Research has found that stigma associated with patients with mental illnesses is a global problem.1 Patients with serious mental illnesses, such as schizophrenia, have reportedly faced different forms of stigmatization.2,3 Corrigan et al categorized stigma types into “public”, “self-stigma” and “label avoidance.“4 Self-stigma develops when people with mental illnesses apply the stigma projected by the general population has toward them, to themselves.5 Watson et al hypothesized that self-stigma occurs through three processes: 1) stereotype awareness, 2) stereotype agreement, and 3) self-concurrence.6 Self-stigma is associated with several detrimental consequences (eg, diminished self-esteem, lower quality of life (QOL) and self-efficacy, and more depressive symptoms).612 Moreover, self-stigma can also be a barrier to recovery and treatment adherence.1317 However, not all patients diagnosed with schizophrenia internalize stigma.18 Prior studies have reported an association between personality traits (ie, harm-avoidance and self-directedness) and self-stigma.10,1921 These results suggest the importance of considering personality traits in the assessment and management of self-stigma in people with mental illnesses.

Murai et al found that patients with schizophrenia have higher scores on the Autism-Spectrum Quotient (AQ) than healthy people, and lower AQ scores than people with autism.22 A recent meta-analysis also revealed higher levels of autistic symptoms in patients with schizophrenia spectrum disorders than in healthy control subjects.23 In the meta-analysis, four subscales of AQ (social skills, attention switching, communication skills, and imagination) showed significant differences between the scores of patients with schizophrenia spectrum disorders and healthy individuals.

In spite of previous studies on related topics, the relationship between autistic symptoms and self-stigma in patients with schizophrenia spectrum disorders remains unclear. Therefore, the present study aimed to reveal the association between autistic symptoms and self-stigma in patients with schizophrenia spectrum disorders. We hypothesized that schizophrenia spectrum disorder patients with a higher level of autistic symptoms will have difficulty coping with stigmatization due to lower communication skills and reduced cognitive flexibility, and are more likely to internalize stigma than those with fewer autistic symptoms.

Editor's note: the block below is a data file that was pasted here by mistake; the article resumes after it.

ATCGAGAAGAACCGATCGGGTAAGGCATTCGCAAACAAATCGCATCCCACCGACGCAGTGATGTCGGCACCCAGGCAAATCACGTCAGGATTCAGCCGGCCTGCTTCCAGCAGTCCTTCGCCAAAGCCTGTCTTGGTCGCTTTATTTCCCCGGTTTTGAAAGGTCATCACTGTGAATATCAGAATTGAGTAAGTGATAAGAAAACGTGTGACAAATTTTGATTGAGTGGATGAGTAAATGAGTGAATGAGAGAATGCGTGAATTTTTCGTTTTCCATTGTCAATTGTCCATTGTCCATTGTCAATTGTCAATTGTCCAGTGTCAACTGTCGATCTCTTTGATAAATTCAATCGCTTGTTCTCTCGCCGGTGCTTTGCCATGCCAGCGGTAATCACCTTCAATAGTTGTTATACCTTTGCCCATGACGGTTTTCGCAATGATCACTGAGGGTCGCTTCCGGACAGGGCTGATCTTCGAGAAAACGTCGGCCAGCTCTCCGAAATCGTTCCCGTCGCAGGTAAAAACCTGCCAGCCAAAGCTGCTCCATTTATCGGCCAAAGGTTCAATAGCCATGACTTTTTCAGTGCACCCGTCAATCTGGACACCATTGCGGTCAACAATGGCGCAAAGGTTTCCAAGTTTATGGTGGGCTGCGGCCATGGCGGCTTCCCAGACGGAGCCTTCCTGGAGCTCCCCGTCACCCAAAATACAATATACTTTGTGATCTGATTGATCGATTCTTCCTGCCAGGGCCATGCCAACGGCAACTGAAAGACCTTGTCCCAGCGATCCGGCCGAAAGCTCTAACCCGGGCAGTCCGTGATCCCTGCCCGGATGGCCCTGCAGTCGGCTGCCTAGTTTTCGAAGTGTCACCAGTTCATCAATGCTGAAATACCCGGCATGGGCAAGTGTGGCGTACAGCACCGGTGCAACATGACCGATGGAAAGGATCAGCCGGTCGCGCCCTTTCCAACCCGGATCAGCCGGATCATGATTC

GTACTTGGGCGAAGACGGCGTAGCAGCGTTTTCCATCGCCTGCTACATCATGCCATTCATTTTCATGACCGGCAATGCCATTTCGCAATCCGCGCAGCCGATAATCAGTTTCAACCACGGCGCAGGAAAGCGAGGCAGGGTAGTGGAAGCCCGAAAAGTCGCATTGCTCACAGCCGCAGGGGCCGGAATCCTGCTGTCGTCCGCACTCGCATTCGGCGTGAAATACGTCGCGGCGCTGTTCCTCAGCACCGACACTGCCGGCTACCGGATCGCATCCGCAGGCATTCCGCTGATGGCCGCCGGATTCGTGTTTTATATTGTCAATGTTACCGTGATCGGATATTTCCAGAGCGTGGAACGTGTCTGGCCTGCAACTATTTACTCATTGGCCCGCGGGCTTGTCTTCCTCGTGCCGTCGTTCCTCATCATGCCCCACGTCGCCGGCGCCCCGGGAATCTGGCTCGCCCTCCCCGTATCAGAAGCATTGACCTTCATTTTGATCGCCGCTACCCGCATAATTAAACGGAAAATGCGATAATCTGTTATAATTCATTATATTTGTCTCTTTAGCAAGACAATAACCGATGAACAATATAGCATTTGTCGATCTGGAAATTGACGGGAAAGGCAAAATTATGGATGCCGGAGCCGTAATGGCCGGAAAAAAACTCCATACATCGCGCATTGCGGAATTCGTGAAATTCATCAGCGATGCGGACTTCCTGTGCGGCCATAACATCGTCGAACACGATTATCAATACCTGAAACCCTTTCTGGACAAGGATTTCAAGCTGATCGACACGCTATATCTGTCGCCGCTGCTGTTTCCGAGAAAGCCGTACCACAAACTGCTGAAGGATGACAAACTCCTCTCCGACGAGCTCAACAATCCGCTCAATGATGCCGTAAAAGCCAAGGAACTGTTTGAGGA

Patients and Methods

Patients

We recruited 136 patients with schizophrenia spectrum disorders from January 2018 to November 2019 at the Miyagi Psychiatric Center. Psychological assessment data were collected from each patient. Data were successfully obtained from 127 patients (5 patients withdrew consent and 4 patients did not complete the questionnaires). Participants were diagnosed with schizophrenia, schizoaffective disorder, or delusional disorder by two psychiatrists using the Diagnostic and Statistical Manual of Mental Disorders Fifth Edition (DSM-5). Patients with intellectual disabilities, organic mental disorders, or younger than 20 years old, were excluded.

After the study procedures were explained, written informed consent was obtained from all participants in accordance with the Declaration of Helsinki (1991). This study was approved by the Ethics Committee of Miyagi Psychiatric Center (MPC-20,171,124, 20,190,320)

Psychological Assessment

We assessed self-stigma using the Internalized Stigma for Mental Illness (ISMI) scale developed by Ritsher et al.11 The ISMI scale is a four-point Likert scale ranging from 1 (strongly disagree) to 4 (strongly agree). It consists of 29 items on five subscales: alienation (6 items), stereotype endorsement (7 items), perceived discrimination (5 items), social withdrawal (6 items), and stigma resistance (5 items). The items of the stigma resistance subscale are scored in reverse. The higher the total score on the ISMI scale, the more severe is the internalized stigma. Tanabe et al tested the reliability and validity of the Japanese version of the ISMI scale (ISMI-J).24 The internal consistency (Cronbach’s α) for ISMI-J was 0.913 in the present study.